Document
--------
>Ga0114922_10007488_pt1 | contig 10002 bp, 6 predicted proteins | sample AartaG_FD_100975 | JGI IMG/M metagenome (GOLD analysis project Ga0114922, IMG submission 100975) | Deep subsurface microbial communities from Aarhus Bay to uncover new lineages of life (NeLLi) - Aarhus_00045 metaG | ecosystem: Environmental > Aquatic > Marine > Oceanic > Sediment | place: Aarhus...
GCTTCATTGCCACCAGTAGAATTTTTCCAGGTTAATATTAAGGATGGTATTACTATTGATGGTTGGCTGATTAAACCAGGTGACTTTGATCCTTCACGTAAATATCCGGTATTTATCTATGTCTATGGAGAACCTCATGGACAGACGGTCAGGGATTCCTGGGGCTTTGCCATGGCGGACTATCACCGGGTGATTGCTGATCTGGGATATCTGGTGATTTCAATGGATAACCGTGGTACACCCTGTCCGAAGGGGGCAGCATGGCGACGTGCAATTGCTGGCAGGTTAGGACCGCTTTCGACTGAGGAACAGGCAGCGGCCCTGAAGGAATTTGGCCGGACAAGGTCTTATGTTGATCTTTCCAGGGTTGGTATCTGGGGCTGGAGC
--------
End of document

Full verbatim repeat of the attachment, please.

>Ga0114922_10007488_pt1 | contig 10002 bp, 6 predicted proteins | sample AartaG_FD_100975 | JGI IMG/M metagenome (GOLD analysis project Ga0114922, IMG submission 100975) | Deep subsurface microbial communities from Aarhus Bay to uncover new lineages of life (NeLLi) - Aarhus_00045 metaG | ecosystem: Environmental > Aquatic > Marine > Oceanic > Sediment | place: Aarhus...
GCTTCATTGCCACCAGTAGAATTTTTCCAGGTTAATATTAAGGATGGTATTACTATTGATGGTTGGCTGATTAAACCAGGTGACTTTGATCCTTCACGTAAATATCCGGTATTTATCTATGTCTATGGAGAACCTCATGGACAGACGGTCAGGGATTCCTGGGGCTTTGCCATGGCGGACTATCACCGGGTGATTGCTGATCTGGGATATCTGGTGATTTCAATGGATAACCGTGGTACACCCTGTCCGAAGGGGGCAGCATGGCGACGTGCAATTGCTGGCAGGTTAGGACCGCTTTCGACTGAGGAACAGGCAGCGGCCCTGAAGGAATTTGGCCGGACAAGGTCTTATGTTGATCTTTCCAGGGTTGGTATCTGGGGCTGGAGC